In December of 2018, Chinese-Canadian actor Simu Liu learned of Marvel’s plans to make a live-action Shang-Chi film, based on a superhero born in China. So Liu took a chance on Twitter: “OK, Marvel, are we gonna talk or what?” Almost a year later, he’d been cast in the role of his dreams. “Thanks for getting back to me,” he said in a follow-up tweet.
Social media can be a headache, a disaster, or an invaluable tool. But, culturally, it’s also a place where creative types and oddballs can give voice to their ambitions and shoot their shot. People can be heard.
For Chris Wright, a seasoned testing manager and former software engineer at Bungie, Liu’s story struck a chord. Wright had begun his career at places like Microsoft, Twilio, Tableau, and Blizzard, mostly doing work in quality assurance and leading QA teams.
“But my passion had always been games,” he tells me. “And it still is.” He has fond memories of coding his own simple programs on a Commodore 64 computer as a child.
In 2019, as Destiny 2 entered its third year — and roughly three years into his time at Bungie — Wright took a vacation to clear his head. “And did a lot of soul-searching,” he says. Feeling the “creative itch” start to come on in a way, he saw Simu Liu’s tweet, and thought maybe it was time to chase a dream of his own: an RPG with a diverse cast, made by a diverse studio. “I realized that if I didn’t try, I’d regret it in the future,” Wright says. “So I left Bungie in September 2019 and spent several months thinking about what to do.”
In October, he and Iron Man VR writer James “Jay” Howell founded Poorly Timed Games, and quietly went to work on a passion project suited to both their interests.
By April 2020, the coronavirus outbreak had struck, and a freelance reporter from PC Gamer spoke to them about the harsh realities of running an indie video-game studio remotely during a pandemic.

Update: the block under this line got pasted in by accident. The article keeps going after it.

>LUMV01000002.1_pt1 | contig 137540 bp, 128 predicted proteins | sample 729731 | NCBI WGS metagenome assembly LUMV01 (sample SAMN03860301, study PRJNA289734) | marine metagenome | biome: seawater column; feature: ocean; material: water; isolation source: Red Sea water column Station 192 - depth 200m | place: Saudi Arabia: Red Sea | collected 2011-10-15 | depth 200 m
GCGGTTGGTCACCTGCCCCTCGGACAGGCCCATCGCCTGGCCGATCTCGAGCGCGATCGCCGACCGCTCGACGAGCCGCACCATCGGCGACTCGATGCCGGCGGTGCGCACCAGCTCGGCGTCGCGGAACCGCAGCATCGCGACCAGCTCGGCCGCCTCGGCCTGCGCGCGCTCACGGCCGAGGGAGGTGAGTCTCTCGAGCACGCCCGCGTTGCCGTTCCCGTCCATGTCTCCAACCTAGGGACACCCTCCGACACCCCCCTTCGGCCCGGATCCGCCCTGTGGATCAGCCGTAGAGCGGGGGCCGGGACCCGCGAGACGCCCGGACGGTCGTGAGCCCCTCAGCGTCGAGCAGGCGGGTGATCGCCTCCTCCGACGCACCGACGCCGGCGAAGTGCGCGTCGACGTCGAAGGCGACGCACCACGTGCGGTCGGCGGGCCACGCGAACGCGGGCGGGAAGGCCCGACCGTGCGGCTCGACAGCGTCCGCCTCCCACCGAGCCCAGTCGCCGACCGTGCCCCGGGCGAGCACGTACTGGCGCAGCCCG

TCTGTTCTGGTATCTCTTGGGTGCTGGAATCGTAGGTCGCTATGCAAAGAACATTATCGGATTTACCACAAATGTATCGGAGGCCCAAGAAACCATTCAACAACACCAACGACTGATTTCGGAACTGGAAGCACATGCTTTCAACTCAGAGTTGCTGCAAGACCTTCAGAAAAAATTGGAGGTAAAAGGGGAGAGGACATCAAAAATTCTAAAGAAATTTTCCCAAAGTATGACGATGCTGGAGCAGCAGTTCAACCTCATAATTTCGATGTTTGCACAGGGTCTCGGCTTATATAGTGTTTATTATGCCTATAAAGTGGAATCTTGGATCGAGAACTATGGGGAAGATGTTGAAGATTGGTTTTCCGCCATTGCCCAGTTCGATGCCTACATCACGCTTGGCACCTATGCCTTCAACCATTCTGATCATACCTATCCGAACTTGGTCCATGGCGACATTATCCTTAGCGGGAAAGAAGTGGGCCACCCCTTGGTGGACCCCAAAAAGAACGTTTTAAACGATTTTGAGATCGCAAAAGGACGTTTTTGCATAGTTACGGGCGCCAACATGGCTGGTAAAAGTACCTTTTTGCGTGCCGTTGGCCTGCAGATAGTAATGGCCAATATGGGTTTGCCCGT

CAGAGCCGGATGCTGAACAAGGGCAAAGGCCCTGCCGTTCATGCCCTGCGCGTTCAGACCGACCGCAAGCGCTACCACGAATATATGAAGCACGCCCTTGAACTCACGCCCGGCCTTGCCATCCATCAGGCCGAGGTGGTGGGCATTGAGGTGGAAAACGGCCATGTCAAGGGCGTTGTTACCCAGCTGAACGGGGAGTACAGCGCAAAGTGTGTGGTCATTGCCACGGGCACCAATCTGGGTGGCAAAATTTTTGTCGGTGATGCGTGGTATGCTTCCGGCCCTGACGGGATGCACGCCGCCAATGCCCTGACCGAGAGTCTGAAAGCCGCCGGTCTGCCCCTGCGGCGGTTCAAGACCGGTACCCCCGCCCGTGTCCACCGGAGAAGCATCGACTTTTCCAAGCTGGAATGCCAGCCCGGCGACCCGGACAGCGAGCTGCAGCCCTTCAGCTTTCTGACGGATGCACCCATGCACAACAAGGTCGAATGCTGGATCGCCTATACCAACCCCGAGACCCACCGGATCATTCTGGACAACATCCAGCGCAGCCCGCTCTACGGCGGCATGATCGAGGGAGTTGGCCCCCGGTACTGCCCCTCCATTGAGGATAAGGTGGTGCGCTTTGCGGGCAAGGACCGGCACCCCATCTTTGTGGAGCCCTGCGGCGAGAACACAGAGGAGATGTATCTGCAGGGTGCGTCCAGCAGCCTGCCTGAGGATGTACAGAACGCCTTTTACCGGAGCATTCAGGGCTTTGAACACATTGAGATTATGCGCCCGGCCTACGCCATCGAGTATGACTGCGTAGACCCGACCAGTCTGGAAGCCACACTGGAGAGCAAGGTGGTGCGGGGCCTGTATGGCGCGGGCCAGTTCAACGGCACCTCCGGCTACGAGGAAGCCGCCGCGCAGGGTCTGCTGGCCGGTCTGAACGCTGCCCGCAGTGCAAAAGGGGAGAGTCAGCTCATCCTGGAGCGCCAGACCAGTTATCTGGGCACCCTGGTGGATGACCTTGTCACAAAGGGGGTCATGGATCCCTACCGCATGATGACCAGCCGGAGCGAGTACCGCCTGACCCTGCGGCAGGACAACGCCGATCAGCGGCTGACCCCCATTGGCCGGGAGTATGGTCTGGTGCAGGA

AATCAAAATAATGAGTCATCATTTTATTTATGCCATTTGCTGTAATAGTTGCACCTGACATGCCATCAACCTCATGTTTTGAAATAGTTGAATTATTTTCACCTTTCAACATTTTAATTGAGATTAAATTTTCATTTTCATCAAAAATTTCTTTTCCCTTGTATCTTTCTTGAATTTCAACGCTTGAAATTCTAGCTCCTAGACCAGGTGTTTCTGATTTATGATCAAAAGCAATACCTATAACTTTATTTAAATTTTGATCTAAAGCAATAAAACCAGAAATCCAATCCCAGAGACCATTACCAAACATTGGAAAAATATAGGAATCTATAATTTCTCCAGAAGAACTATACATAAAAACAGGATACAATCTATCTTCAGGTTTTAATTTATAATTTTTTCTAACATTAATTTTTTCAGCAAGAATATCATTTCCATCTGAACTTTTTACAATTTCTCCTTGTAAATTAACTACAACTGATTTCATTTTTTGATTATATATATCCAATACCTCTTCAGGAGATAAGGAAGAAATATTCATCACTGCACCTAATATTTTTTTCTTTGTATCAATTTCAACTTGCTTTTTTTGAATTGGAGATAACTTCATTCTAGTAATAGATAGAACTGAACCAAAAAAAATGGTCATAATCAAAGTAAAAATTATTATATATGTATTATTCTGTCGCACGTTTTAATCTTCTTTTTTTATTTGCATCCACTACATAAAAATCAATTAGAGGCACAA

“Suddenly, we had publishers and other talented people reaching out to us,” Wright says. “They wanted to know what we were doing, if we needed their help, if we wanted to partner with them. Despite the studio’s somewhat tongue-in-cheek name, our timing had actually been pretty fortuitous. Seven months later, our studio is over twenty people large.”
So what are they making?
“One thing I really miss from the old-school RPGs is the turn-based combat system. It felt like a bit of strategy, to figure out how I wanted this to play out,” Wright recalls. “Most modern RPGs go the full action route. I know people enjoy that, but to me it feels like getting Tekken or King of Fighters mixed up with an RPG.” To that end, Wright says, they went with a hex-based “SRPG,” or tactical RPG, design. The project is built in full 3D with an isometric camera, like Baldur’s Gate or Diablo.
“We have a system of elements that can interact with both units and the environment. So you may do a ton of damage by sending a fireball towards that enemy, but they’re standing in a wooded forest, along with the rest of your team. Maybe there’ll be some repercussions to that action you should think about first.”
“I sank the most time into 32-bit and 128-bit console RPGs,” says Howell, the studio’s lead writer. “Vagrant Story remains a personal hallmark for its English localization and compelling, weird storytelling. It’s probably little surprise that Final Fantasy 12 was a hit with me, as well.”
“I was a huge fan of the storytelling in the WarCraft series,” Wright says. “Specifically, the Culling of Stratholme in WarCraft 3. It was shocking to me that something so dark could be in a game — that it wasn’t simply black and white. I love those damned-if-you-do, damned-if-you-don’t moments.”
“I love imaginative worlds that are big enough for many, many stories and perspectives, so I have a lot of affection for [Final Fantasy Tactics],” Howell says. “Beyond that, the later Persona games balance non-dungeon ‘overworlds’ with the usual SMT dungeon-crawl gameplay. The day-to-day overworld settings are tonally very different from the dungeons, and the way the Persona games reconcile the two is very intriguing from a storytelling perspective.”
While they’re holding back on announcing a title for now, Poorly Timed Games’ first project is set in outer space, and Wright says he aims to seek out a publisher early next year.
“Space gives you a little more room to play around. I’ve been a fan of Star Trek since I was a kid, and even then it was fascinating to me how they could tackle serious, current topics,” he says. “We are being direct with our messaging, but we’re still building a rich, exciting universe for players to explore.”